When talking about leadership, ‘authenticity’ was a concept women kept referring into in conversation and in the debates. Knowing yourself and being yourself are key to success, key to deciding what success is for you and how you wish to live your life. ‘Do I have to grow and seek funding as entrepreneur?’ asked Natalia Komis on stage. Yes, that is kind of expected of you as entrepreneur but can I instead give myself permission to stay who I am and measure success by doing things I love. These words resonated with many in the audience…
What does it take to be a successful entrepreneurship? A lot of qualities and attributes, it would seem, above all utter determination. Then a good idea, a supportive network, and – often the sticky point – access to funding. Women and finance do not often go hand in hand as women shy away from engaging in ‘number focussed’ conversations. According to Carolyn Pearson of Maiden Voyage however, who spoke about recently accessing a substantial sum of money through a private investor, that was the best thing that could have happened to the business and she wishes she had done it before. Her business is now developing at a rate of speed she could have not otherwise achieved!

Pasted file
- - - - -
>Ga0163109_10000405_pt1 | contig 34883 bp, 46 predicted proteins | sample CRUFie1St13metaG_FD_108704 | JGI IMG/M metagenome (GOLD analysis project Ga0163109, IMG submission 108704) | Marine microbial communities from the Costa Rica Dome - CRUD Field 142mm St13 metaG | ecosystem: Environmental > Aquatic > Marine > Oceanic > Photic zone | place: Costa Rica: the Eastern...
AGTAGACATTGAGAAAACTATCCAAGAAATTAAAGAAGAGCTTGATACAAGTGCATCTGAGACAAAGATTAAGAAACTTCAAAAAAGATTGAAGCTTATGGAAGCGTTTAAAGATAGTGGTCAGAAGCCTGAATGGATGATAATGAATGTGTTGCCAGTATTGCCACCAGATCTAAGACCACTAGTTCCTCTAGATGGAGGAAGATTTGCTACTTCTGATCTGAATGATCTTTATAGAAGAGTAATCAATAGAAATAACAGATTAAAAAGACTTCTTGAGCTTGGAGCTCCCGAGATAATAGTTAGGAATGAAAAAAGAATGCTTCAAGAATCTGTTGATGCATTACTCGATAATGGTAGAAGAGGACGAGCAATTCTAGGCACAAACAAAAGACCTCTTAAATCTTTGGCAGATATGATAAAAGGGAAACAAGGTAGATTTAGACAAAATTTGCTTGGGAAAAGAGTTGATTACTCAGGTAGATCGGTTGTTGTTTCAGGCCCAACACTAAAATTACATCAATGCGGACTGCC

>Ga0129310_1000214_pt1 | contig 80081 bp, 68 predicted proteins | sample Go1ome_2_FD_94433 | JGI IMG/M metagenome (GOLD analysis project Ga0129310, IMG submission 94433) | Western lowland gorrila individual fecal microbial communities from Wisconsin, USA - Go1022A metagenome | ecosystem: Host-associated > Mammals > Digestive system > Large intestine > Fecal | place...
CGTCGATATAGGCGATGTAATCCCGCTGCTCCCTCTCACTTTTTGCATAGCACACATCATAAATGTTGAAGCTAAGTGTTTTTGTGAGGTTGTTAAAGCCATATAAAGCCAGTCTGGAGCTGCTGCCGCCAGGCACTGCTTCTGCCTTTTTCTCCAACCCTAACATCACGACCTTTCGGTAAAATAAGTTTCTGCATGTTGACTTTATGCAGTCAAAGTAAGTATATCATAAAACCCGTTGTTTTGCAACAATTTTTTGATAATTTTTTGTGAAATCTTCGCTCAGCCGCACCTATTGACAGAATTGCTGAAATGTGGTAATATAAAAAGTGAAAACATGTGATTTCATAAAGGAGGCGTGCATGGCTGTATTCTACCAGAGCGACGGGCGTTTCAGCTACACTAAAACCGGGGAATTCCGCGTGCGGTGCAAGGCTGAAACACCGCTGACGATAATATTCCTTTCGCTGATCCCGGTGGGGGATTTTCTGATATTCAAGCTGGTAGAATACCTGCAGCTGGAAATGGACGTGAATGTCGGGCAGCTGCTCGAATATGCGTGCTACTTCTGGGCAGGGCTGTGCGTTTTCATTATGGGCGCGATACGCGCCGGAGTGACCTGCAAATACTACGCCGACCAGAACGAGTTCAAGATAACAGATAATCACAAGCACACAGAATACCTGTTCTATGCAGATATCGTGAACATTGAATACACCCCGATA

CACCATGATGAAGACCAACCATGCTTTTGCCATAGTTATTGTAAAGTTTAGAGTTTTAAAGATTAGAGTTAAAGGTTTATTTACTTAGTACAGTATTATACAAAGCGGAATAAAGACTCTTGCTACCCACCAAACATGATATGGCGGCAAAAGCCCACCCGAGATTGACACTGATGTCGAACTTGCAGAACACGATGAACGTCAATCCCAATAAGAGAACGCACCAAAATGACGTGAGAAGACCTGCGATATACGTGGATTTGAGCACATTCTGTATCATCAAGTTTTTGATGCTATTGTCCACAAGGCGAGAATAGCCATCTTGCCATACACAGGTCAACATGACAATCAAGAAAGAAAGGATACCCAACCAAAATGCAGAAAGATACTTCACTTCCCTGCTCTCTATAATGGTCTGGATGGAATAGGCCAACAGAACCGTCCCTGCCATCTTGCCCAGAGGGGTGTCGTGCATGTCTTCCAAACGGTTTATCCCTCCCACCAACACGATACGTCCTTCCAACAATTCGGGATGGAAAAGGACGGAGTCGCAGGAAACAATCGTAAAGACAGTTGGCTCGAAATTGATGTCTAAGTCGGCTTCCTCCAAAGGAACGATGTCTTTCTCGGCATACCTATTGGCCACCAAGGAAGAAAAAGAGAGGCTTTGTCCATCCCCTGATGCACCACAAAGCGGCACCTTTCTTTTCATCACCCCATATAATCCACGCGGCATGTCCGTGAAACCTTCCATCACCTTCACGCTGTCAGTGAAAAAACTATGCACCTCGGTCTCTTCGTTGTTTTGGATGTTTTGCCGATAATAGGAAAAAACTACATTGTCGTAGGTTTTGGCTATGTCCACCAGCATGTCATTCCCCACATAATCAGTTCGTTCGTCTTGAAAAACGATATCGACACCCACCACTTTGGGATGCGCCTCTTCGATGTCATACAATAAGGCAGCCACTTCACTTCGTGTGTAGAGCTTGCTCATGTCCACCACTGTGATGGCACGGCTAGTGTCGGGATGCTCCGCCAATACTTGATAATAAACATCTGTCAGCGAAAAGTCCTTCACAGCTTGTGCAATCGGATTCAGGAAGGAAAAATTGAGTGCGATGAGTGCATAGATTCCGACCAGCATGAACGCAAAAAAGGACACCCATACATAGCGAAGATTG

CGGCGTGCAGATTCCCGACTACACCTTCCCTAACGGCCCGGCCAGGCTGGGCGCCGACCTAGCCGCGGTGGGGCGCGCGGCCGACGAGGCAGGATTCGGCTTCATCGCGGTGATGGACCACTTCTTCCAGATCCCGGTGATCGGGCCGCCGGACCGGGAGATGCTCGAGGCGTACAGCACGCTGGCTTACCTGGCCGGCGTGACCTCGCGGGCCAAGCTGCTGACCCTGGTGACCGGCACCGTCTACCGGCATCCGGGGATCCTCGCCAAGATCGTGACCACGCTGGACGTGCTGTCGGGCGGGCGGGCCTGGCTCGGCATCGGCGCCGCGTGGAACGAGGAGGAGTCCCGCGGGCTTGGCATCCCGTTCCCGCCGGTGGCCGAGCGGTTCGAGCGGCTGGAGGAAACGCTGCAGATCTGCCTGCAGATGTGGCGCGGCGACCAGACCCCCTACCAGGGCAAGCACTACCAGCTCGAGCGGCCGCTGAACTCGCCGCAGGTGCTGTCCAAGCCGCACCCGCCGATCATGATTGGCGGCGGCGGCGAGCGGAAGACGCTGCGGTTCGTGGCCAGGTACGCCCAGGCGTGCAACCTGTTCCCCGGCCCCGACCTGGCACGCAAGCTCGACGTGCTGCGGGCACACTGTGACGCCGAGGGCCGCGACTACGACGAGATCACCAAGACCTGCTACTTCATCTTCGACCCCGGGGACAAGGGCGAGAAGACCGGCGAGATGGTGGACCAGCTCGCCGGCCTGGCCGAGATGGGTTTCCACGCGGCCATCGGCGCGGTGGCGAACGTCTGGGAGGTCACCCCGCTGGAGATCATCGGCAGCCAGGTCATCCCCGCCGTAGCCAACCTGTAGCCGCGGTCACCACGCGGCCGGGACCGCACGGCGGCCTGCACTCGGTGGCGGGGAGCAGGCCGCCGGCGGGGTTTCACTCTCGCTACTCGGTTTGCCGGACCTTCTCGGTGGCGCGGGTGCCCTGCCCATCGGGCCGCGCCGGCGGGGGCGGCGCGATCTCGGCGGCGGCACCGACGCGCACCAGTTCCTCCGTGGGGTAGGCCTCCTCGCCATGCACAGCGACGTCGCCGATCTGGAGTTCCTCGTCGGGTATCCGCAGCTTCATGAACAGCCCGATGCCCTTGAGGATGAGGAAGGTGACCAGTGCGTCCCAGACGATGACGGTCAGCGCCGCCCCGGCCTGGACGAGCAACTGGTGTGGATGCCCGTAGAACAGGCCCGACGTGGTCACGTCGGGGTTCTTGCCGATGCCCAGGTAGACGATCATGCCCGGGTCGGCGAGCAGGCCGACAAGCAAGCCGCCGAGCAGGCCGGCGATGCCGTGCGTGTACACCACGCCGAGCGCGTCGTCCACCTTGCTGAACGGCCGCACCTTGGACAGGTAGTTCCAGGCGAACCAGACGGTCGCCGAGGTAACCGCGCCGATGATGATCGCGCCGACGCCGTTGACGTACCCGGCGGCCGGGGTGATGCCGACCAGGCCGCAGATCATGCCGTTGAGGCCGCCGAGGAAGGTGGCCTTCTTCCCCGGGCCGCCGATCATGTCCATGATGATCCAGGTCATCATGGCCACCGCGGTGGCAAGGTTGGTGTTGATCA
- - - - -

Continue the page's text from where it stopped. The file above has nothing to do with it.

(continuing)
What else do women need to become successful entrepreneurs? Vanessa, Director of international trade initiative SheTrades said that access to market is another crucial aspect in growing female entrepreneurship. How do we put small and medium sized women owned businesses on multimillion dollar corporates’ radar? Trying to break through those procurements hurdles can feel like a David-against-Goliah type of situation. Making sure that entrepreneurs are ready to present, pitch and make an impact is an essential component to the programme’s aim. Fear of failure, judgement and guilt towards families and friends is a factor that can stop women from launching their own business too. That is why having a supportive network around you such as Women in Travel can be a life –saver….many asked to remain in touch and have access to each other through a virtual group…watch this space for more information on that!